As the table began moving and inserting me into the doughnut feet first, I took one last “good” swallow and did my best to relax. I opened my eyes and found myself staring directly into the General Electric logo on the front of the scanner. Trying to further relax my body, my brain offered in its Robert Heinlein robot voice “This brief taste of your own mortality is brought to you by GE.” I didn’t laugh, but somehow it did manage to make me feel more at ease.
The next few minutes went quickly. I was moved in and out of the doughnut on the magic table as the x-ray clicked and whirred all around. First it was above me, then below, then to my left, then to my right, and then again to my left but slightly behind… Whew, I soon gave up trying to keep track of what it was doing, and concentrated on my new game of pretending that I was levitating and making myself move back and forth by sheer will alone.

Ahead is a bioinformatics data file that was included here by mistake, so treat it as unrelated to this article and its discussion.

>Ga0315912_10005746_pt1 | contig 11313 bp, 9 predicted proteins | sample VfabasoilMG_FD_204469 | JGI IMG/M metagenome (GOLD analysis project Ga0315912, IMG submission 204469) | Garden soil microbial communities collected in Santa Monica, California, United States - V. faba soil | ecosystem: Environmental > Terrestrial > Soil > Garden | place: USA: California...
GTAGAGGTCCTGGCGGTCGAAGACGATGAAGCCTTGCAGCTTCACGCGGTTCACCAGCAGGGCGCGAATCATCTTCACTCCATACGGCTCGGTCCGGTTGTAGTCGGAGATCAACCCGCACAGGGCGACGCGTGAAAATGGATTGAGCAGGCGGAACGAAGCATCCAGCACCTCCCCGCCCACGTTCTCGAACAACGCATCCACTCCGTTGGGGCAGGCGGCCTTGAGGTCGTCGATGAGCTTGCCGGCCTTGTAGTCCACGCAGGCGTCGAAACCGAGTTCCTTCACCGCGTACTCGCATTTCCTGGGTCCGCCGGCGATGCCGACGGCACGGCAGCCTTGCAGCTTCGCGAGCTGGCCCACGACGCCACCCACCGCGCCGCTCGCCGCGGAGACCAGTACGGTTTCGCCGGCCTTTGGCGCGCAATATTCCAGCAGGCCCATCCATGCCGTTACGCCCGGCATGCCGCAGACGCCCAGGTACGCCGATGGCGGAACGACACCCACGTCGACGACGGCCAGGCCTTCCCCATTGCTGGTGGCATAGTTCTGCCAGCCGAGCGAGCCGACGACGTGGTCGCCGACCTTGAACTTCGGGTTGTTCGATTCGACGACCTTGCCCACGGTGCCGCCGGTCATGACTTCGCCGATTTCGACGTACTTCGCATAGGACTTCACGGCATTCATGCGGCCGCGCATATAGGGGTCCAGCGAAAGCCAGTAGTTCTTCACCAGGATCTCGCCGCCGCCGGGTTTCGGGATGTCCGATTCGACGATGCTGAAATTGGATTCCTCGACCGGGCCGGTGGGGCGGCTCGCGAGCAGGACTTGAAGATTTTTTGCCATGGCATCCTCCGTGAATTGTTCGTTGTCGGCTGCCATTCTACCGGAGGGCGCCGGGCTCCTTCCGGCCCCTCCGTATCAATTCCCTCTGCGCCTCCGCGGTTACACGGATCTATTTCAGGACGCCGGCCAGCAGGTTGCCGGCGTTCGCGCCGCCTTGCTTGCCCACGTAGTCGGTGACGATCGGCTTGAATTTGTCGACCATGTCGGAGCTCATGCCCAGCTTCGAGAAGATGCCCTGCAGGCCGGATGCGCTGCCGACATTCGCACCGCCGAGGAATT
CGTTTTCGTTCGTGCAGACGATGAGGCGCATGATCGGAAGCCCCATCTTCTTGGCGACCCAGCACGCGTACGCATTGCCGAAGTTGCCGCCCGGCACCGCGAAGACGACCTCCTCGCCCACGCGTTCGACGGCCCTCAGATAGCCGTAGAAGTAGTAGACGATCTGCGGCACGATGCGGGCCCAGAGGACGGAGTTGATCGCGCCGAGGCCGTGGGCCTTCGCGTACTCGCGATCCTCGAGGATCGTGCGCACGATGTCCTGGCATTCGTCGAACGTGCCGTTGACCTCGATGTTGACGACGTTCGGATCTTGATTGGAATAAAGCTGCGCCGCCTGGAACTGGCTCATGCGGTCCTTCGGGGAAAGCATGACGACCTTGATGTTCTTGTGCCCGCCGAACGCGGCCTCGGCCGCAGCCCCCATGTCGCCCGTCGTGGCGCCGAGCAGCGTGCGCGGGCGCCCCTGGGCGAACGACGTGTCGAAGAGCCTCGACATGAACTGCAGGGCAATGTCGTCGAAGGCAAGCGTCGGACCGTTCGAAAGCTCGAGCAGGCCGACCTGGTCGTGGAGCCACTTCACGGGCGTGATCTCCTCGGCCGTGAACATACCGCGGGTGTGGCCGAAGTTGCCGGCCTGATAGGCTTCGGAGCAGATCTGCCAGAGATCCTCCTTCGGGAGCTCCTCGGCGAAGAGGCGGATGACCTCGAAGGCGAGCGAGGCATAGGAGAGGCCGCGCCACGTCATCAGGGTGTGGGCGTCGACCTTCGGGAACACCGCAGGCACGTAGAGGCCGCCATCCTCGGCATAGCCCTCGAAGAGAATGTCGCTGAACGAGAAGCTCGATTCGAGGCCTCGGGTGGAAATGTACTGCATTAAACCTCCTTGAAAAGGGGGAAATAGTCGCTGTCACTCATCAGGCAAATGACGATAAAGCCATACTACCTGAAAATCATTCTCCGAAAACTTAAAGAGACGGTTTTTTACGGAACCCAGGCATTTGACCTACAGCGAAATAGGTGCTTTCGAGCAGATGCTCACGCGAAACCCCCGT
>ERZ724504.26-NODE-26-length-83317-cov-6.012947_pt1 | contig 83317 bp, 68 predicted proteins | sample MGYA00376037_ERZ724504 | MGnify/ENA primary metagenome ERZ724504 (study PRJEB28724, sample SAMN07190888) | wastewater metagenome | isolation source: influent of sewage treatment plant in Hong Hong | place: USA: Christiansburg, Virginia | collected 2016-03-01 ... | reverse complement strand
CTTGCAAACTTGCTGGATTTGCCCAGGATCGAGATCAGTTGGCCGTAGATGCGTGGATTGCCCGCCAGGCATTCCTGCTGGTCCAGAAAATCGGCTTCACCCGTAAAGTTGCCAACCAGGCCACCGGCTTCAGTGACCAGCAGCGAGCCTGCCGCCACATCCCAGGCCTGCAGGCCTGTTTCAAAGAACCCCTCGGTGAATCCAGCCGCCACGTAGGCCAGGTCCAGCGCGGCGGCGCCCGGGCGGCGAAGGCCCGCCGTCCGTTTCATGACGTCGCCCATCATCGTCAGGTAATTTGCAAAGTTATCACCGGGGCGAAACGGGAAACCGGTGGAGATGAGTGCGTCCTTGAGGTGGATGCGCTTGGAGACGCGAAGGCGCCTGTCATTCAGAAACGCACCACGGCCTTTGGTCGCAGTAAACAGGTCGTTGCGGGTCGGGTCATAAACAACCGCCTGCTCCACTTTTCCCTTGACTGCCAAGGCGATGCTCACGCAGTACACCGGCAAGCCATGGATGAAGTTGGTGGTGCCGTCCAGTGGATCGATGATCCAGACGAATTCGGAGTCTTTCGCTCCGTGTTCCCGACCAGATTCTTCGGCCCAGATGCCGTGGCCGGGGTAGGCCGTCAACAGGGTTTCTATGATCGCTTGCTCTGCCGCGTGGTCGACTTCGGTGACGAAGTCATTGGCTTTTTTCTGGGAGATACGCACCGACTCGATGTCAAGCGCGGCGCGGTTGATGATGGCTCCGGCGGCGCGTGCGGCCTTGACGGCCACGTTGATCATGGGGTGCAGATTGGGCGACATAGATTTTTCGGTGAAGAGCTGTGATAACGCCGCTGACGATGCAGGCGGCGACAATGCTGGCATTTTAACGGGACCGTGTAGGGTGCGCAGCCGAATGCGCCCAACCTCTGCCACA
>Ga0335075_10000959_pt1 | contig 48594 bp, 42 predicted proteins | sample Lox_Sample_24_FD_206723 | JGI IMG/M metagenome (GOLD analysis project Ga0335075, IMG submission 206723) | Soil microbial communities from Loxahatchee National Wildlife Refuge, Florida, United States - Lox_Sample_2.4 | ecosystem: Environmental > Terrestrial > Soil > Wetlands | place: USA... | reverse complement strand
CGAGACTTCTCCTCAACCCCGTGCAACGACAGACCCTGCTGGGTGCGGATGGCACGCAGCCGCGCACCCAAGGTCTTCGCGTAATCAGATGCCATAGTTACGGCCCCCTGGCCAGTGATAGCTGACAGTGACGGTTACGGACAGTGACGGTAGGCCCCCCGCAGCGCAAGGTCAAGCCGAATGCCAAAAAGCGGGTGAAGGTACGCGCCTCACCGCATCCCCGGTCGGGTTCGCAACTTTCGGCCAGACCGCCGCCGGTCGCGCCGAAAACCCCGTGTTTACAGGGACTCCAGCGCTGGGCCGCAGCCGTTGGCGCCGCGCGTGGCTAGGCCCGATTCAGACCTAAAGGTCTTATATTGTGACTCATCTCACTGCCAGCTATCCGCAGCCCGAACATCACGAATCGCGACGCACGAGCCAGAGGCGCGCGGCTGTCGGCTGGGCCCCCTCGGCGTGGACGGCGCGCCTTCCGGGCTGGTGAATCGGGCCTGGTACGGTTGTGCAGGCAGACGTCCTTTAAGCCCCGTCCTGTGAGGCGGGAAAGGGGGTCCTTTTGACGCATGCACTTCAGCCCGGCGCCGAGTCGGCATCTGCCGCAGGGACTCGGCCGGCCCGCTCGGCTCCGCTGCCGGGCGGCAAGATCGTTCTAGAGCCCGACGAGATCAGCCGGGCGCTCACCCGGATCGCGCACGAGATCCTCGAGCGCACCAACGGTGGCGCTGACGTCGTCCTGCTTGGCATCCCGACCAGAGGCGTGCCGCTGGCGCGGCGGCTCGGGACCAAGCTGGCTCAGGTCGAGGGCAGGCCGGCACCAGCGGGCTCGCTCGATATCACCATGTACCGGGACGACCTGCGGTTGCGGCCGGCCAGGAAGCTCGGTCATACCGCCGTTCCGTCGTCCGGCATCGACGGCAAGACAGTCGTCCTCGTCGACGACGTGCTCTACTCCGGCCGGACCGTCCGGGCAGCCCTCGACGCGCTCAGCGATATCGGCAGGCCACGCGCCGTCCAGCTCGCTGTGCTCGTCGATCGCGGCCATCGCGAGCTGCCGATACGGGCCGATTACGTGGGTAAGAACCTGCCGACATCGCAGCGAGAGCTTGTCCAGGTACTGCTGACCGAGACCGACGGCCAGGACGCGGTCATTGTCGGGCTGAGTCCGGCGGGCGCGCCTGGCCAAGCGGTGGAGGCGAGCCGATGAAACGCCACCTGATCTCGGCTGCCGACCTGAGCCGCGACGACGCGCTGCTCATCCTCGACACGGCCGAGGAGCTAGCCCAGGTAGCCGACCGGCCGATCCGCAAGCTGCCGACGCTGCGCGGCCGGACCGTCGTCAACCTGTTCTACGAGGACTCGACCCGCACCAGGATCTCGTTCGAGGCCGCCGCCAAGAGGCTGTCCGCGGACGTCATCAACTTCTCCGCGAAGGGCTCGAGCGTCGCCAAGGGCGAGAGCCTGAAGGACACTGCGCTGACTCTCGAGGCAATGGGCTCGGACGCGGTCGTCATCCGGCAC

I was still quite cold, and hadn’t tasted any metal when the technician reappeared from wherever it is technicians disappear to, and began apologizing for having stuck me in the arm when I didn’t actually require the iodine injection. I forgave her immediately when I realized that she was informing me that I was done and could go home. Funny, I suspect I would have argued with a mechanic if I went to pick up my truck and he told me they had accidentally rotated the tires when all I wanted was an oil change.
Now I’m back to the old waiting game- to see how the radiologist and my doctor interpret the results, and to find out whether my stomachache is actually located in my head.
In the meanwhile, I do believe that today’s dose of radiation already has me feeling better.
Sunday, November 28, 2004
However, this evening we saw a film that blew my mind away. And, we watched it from the privacy and warmth of our home. I sat stunned from pretty much beginning to end of “Brother's Keeper.” This movie was released some 12 years ago, but I only recently ran across it on Netflix while searching for something in the neighborhood of “Crumb” and “American Splendor.” (Note: I'm NOT writing about the Jeanne Tripplehorn movie by the same title that was released in 2002. Please do not mistakenly rent that one!)